Cisco & the Cloud
Many years ago when I was a neophyte techie I worked on a project to fit out a new building in Richmond, Surrey. The plans included our own data center. The building was going to be the European headquarters for a big company and it needed somewhere to put all their servers.
I went on to be involved in many more building projects but this was my first and last co-lo. Before about 1994 nobody was good enough at consistently providing co-lo services, it was a very custom and expensive business, but once that barrier came down everyone moved into rented space.
We’re seeing a similar thing happen now with ‘The Cloud’. The idea of renting time on computers has been around for a while but there have been a number of barriers: bandwidth, security and most of all, price. As these are falling, I believe we’re seeing a similar paradigm shift (forgive the cliche) away from renting your co-lo yet owning your servers to renting your servers. It’s just more cost effective unless you have literally thousands of servers.
I’ve been wondering how long it would take Cisco (and one or two other vendors who are big sellers into the data center such as Sun, Dell & HP) to get into the cloud business. Cloud Computing is a clear and present threat to these guys. The less imaginative ones will continue to try and sell the old way while the future is bright for those who use their manufacturing expertise to build these large cloud co-los using their own hardware & people. Folks like Sun have been providing COD (capacity on demand) systems like this for years with products like their E10K and would do well, they could get back into bespoke hardware that helps the virtualization work more efficiency for instance.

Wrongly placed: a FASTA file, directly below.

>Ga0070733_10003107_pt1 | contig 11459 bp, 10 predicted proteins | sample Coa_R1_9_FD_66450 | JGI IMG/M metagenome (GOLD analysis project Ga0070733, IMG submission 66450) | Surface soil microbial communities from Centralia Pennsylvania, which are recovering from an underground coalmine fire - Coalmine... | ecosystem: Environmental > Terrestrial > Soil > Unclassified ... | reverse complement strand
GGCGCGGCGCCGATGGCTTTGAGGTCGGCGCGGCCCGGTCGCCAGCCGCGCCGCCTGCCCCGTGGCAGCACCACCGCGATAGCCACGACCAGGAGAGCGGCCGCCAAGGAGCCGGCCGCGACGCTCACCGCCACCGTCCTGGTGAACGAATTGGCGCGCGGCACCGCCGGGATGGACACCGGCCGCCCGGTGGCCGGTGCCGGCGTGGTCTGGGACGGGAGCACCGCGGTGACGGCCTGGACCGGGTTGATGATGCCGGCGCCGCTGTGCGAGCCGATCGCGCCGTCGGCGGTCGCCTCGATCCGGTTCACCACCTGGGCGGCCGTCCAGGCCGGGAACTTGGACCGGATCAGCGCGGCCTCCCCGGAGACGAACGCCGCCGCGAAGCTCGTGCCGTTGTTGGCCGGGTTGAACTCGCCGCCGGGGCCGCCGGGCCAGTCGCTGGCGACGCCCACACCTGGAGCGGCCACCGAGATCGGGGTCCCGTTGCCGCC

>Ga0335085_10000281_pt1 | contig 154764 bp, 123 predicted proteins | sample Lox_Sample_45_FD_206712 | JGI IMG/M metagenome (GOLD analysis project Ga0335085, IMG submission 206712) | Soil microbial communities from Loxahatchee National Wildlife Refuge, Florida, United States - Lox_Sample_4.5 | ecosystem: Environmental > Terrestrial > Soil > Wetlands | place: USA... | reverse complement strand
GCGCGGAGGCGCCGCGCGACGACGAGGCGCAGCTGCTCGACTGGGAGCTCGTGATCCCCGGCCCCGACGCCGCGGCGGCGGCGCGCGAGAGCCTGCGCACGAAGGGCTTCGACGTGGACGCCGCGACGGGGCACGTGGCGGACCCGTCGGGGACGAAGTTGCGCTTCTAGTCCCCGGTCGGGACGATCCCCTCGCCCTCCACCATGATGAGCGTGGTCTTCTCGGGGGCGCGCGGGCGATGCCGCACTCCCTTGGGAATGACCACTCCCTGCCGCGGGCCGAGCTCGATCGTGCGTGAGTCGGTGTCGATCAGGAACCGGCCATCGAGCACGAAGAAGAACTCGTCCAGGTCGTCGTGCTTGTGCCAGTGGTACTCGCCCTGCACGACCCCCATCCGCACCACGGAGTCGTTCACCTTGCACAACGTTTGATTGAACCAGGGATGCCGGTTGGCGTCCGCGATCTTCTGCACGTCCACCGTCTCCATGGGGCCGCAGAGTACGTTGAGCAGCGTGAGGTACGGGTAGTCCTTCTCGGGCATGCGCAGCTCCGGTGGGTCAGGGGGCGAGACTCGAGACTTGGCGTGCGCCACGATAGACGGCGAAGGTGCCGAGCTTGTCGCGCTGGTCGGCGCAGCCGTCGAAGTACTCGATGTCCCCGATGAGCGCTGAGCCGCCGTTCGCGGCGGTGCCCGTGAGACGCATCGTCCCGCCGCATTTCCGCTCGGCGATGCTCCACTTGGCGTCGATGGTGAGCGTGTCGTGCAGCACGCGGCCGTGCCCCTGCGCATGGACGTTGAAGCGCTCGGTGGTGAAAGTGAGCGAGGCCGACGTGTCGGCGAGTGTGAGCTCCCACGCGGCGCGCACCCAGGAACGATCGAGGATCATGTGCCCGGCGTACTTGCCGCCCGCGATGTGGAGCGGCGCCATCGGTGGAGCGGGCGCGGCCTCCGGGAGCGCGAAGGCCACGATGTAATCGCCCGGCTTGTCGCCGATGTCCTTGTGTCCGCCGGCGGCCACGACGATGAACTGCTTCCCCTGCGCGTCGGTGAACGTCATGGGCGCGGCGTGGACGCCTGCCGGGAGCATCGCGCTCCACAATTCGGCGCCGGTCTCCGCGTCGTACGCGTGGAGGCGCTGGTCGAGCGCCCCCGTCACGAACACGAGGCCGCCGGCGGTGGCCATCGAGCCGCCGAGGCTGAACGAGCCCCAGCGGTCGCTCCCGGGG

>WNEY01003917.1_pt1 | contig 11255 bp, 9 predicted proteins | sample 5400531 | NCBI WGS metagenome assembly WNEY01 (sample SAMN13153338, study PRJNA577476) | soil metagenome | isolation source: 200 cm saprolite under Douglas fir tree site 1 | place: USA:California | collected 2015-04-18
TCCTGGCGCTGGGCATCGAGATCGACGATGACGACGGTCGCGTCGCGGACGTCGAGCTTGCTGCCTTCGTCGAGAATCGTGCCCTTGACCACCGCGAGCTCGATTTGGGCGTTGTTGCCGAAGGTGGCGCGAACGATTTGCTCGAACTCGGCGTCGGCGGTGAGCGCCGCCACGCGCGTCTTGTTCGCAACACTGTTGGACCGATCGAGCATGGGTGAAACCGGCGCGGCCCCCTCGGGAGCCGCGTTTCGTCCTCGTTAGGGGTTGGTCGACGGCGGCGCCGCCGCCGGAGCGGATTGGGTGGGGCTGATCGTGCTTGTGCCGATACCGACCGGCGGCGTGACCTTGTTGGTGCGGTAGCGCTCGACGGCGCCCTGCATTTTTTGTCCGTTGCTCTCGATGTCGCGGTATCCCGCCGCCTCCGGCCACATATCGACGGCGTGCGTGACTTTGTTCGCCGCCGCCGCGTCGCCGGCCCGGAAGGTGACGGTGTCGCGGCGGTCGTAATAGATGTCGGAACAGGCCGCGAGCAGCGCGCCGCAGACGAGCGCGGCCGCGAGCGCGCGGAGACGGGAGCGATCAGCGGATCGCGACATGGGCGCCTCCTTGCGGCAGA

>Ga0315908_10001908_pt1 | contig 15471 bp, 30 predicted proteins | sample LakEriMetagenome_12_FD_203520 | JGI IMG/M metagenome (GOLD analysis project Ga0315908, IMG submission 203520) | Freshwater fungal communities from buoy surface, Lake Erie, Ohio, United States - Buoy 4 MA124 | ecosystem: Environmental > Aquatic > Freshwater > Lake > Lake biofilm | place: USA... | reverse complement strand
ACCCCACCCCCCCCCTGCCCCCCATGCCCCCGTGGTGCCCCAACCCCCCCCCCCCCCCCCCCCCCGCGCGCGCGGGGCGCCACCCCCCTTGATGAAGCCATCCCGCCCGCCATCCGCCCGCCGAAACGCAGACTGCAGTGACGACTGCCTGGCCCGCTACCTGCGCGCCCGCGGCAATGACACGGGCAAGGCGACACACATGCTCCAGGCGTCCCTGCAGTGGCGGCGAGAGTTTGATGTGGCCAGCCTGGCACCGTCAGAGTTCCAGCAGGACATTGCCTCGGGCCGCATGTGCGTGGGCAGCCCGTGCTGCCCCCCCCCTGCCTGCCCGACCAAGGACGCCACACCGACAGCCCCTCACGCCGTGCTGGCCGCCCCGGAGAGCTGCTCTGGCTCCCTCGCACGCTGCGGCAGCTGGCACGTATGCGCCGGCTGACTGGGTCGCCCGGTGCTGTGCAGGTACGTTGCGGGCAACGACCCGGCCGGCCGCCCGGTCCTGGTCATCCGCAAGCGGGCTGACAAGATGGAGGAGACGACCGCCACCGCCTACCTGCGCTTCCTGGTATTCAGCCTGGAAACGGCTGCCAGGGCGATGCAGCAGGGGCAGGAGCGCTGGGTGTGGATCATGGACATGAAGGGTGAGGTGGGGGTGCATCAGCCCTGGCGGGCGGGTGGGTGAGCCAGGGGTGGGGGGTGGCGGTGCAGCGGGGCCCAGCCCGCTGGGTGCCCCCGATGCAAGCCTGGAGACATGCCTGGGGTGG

Today ChannelWeb has published rumors that Cisco will introduce a range of blades next year. You can already run Linux on their ACE blades (a nice neat solution for managing large switches) and this is a logical next step. However, mass producing cheap servers is an order of magnitude different from producing cheap switches and I think Cisco may be underestimating the difficulty of doing this well, in particular handling logistics and QA. Both Dell & HP have had to work very hard to stay on top of these issues and keep prices down.
Personally, I think Cisco should buy Sun and Rackspace, hire a few folks away from AWS and get into the Co-lo business at scale before Microsoft, Amazon & Google sew up the market by converting their already massive co-lo investments into rentable spaces.
This will be an exciting space to watch over the next few years.